The consensus model of criminal justice assumes the system's components work together to achieve justice while the conflict model assumes the components serve their own interests and justice is the product of conflict, according to StudyMode. An example of the consensus model in action is the formation of the Department of Homeland Security and cooperation between government agencies after September 11, StudyMode says.
As an example of the conflict model is police coercion of innocent people into confessing to crimes in order to achieve higher clearance rates, Wikipedia cites. Clearance rates are the number of cases the police resolve. Those who believe in the consensus model often acknowledge that the criminal justice system currently works based on the conflict model, but that they would prefer consensus. System conflict theories purport that criminal justice agencies are concerned with fame, promotions, wages and success, which cause conflict, which in turn works to enhance the system, according to Wikipedia.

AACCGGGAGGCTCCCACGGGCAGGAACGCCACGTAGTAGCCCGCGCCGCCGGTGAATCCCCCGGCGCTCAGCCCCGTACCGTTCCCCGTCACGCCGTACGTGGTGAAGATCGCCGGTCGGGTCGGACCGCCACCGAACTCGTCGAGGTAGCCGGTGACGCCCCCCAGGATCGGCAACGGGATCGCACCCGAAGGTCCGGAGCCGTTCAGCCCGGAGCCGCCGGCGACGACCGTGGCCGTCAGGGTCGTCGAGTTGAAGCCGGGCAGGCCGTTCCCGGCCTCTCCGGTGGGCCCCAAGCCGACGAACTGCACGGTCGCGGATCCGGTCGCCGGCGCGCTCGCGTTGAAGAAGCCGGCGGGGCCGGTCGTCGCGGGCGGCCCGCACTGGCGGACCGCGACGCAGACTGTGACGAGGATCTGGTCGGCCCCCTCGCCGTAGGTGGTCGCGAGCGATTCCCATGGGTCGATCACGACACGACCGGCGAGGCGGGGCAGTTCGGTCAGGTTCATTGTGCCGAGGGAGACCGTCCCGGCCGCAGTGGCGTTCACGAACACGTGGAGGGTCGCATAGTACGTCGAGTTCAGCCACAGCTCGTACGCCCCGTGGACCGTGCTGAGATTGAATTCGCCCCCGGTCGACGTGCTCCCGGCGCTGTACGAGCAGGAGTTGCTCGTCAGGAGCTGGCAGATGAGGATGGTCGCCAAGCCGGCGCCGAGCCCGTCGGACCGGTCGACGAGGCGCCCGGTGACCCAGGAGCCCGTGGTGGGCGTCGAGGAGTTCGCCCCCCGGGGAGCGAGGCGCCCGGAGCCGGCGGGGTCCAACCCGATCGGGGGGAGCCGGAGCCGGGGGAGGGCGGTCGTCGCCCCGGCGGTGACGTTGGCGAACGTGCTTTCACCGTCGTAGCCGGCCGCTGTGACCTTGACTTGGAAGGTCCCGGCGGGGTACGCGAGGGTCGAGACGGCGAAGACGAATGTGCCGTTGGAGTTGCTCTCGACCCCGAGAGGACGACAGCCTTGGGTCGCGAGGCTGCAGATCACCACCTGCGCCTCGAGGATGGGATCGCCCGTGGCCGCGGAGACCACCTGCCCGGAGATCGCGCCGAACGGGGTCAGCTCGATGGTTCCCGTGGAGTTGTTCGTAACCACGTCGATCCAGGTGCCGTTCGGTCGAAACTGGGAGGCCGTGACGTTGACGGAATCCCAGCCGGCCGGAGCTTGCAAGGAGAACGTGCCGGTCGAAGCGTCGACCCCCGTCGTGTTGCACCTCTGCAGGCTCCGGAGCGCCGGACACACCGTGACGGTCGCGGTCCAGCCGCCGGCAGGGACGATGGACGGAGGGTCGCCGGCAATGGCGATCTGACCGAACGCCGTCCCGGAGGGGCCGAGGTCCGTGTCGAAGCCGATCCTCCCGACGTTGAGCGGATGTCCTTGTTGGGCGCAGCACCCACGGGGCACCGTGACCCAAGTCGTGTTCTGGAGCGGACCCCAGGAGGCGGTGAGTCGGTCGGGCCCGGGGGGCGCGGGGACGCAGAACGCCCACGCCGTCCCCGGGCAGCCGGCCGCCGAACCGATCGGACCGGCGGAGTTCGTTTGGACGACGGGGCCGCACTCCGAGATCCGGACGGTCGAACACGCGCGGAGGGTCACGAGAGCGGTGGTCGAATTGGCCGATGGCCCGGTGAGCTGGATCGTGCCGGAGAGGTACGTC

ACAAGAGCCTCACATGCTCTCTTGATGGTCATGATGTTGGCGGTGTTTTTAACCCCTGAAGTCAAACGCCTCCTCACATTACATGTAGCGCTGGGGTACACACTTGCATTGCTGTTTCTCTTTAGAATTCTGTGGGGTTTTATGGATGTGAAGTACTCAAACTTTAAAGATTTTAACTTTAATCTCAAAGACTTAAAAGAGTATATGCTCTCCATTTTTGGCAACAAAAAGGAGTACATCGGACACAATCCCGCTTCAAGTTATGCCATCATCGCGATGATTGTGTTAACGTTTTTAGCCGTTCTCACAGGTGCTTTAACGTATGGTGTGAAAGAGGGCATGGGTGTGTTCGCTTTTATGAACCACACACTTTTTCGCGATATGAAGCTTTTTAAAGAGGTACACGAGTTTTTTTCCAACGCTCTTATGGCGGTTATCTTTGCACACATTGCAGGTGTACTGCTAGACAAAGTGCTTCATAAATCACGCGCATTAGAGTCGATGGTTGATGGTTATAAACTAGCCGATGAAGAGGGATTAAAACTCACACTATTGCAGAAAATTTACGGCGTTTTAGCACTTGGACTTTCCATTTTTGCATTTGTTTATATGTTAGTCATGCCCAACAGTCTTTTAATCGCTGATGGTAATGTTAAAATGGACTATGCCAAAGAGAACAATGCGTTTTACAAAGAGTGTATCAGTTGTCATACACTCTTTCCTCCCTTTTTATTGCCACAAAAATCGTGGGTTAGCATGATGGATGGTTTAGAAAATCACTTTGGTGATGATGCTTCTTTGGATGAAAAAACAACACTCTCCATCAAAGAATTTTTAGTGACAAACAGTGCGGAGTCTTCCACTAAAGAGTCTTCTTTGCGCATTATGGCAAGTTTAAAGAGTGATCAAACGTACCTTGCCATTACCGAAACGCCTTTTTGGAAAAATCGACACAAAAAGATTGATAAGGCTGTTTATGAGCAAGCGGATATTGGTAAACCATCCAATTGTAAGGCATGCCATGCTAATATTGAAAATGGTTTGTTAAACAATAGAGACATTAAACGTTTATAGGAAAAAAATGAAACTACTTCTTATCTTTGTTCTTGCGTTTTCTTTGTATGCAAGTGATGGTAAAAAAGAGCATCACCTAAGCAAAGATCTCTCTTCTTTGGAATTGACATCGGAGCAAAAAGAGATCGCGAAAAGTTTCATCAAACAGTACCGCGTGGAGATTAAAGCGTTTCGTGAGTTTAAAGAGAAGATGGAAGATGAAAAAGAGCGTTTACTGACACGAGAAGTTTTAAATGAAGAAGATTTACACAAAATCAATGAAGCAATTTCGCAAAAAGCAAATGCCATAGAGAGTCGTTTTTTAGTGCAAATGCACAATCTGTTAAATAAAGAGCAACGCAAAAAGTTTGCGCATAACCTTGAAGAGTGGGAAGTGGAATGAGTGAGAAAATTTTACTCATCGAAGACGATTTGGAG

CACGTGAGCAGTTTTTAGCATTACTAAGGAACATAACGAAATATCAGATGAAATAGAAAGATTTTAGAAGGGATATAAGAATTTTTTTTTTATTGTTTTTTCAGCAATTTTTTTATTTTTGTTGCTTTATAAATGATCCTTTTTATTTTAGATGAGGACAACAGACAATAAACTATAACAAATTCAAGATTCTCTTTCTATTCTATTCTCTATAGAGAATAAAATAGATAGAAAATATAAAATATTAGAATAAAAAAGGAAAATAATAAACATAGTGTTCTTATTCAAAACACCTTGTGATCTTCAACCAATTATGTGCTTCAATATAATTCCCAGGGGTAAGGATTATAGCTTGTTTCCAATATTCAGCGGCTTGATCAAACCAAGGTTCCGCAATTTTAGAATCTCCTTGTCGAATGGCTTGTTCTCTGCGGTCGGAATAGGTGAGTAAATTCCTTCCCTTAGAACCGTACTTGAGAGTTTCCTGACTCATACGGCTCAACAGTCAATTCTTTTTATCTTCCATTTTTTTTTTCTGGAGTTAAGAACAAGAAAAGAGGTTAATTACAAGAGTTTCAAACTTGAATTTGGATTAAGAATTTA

Jerome Herbert Skolnick, former president of the American Society of Criminology, has written that the conflict model exists in reality, but the consensus model would be ideal, according to Wikipedia. Skolnick has been quoted as saying that the law supports deception by police and that police culture justifies lying in the courtroom.